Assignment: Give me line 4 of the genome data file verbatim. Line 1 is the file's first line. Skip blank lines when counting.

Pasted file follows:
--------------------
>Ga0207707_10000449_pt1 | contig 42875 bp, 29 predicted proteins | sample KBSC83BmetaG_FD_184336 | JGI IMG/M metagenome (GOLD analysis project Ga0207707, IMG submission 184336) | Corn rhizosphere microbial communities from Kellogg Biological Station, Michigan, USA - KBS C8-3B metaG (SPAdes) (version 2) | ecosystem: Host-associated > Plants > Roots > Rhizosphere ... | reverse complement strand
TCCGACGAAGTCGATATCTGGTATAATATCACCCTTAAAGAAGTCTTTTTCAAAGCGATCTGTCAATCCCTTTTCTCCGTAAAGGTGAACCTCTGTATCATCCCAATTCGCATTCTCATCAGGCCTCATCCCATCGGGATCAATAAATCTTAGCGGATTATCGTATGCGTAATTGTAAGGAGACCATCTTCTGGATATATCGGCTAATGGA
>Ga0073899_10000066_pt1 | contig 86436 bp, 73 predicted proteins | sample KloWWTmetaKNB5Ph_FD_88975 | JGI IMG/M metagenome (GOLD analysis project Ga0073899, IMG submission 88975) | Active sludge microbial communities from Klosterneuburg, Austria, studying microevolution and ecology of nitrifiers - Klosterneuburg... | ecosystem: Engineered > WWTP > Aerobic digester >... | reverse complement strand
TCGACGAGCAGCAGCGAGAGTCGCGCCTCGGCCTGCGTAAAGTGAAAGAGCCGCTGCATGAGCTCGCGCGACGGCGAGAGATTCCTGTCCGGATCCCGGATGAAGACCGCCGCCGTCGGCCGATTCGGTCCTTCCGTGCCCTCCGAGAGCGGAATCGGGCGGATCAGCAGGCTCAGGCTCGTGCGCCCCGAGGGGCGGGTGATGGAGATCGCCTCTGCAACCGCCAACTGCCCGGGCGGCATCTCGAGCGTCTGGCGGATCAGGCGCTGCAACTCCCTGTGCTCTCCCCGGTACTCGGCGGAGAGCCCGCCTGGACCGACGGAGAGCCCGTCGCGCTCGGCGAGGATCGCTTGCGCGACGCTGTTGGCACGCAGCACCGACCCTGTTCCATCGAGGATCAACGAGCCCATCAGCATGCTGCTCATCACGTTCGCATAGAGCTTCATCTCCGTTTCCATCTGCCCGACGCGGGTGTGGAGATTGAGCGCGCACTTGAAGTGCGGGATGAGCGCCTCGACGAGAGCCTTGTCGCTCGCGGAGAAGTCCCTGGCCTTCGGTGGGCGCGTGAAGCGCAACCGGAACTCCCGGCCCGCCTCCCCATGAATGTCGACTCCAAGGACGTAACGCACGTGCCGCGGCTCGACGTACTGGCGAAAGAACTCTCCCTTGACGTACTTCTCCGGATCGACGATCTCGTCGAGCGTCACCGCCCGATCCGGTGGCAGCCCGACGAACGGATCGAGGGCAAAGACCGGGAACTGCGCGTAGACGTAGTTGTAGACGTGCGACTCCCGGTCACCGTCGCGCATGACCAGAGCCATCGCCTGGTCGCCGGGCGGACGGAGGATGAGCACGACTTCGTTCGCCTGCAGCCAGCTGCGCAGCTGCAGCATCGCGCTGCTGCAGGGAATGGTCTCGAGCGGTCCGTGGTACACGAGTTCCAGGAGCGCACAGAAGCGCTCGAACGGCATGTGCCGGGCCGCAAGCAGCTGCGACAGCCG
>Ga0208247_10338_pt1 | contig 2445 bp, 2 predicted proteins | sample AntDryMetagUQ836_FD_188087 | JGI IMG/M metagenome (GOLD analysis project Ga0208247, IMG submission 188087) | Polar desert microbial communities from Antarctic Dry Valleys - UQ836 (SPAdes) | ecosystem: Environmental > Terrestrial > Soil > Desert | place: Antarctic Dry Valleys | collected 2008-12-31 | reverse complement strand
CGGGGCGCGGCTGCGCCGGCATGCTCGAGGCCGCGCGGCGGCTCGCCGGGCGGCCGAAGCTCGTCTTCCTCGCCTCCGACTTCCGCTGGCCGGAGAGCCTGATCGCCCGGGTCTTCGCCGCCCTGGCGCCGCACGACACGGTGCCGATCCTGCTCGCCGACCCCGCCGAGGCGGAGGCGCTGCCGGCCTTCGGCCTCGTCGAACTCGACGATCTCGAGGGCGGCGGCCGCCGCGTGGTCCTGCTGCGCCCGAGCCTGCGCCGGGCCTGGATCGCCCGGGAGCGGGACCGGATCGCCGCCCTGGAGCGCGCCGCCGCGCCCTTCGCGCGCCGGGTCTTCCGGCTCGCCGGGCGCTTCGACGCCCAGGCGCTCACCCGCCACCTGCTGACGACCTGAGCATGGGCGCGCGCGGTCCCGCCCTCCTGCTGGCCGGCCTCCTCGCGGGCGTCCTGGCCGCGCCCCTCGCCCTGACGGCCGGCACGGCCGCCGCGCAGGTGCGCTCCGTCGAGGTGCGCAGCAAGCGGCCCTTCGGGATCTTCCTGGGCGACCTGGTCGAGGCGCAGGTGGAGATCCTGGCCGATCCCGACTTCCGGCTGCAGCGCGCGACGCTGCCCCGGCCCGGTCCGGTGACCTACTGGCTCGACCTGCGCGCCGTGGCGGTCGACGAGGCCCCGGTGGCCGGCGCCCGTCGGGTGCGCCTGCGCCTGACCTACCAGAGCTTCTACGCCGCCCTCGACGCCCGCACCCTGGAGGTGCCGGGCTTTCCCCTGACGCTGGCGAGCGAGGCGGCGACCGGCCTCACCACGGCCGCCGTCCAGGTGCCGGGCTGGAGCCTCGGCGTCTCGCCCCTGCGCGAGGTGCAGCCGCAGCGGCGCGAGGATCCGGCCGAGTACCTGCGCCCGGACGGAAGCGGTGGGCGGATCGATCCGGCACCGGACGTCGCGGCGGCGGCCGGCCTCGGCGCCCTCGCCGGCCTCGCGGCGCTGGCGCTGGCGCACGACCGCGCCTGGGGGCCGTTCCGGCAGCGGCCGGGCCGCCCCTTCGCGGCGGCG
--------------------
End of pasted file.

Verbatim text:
TCGACGAGCAGCAGCGAGAGTCGCGCCTCGGCCTGCGTAAAGTGAAAGAGCCGCTGCATGAGCTCGCGCGACGGCGAGAGATTCCTGTCCGGATCCCGGATGAAGACCGCCGCCGTCGGCCGATTCGGTCCTTCCGTGCCCTCCGAGAGCGGAATCGGGCGGATCAGCAGGCTCAGGCTCGTGCGCCCCGAGGGGCGGGTGATGGAGATCGCCTCTGCAACCGCCAACTGCCCGGGCGGCATCTCGAGCGTCTGGCGGATCAGGCGCTGCAACTCCCTGTGCTCTCCCCGGTACTCGGCGGAGAGCCCGCCTGGACCGACGGAGAGCCCGTCGCGCTCGGCGAGGATCGCTTGCGCGACGCTGTTGGCACGCAGCACCGACCCTGTTCCATCGAGGATCAACGAGCCCATCAGCATGCTGCTCATCACGTTCGCATAGAGCTTCATCTCCGTTTCCATCTGCCCGACGCGGGTGTGGAGATTGAGCGCGCACTTGAAGTGCGGGATGAGCGCCTCGACGAGAGCCTTGTCGCTCGCGGAGAAGTCCCTGGCCTTCGGTGGGCGCGTGAAGCGCAACCGGAACTCCCGGCCCGCCTCCCCATGAATGTCGACTCCAAGGACGTAACGCACGTGCCGCGGCTCGACGTACTGGCGAAAGAACTCTCCCTTGACGTACTTCTCCGGATCGACGATCTCGTCGAGCGTCACCGCCCGATCCGGTGGCAGCCCGACGAACGGATCGAGGGCAAAGACCGGGAACTGCGCGTAGACGTAGTTGTAGACGTGCGACTCCCGGTCACCGTCGCGCATGACCAGAGCCATCGCCTGGTCGCCGGGCGGACGGAGGATGAGCACGACTTCGTTCGCCTGCAGCCAGCTGCGCAGCTGCAGCATCGCGCTGCTGCAGGGAATGGTCTCGAGCGGTCCGTGGTACACGAGTTCCAGGAGCGCACAGAAGCGCTCGAACGGCATGTGCCGGGCCGCAAGCAGCTGCGACAGCCG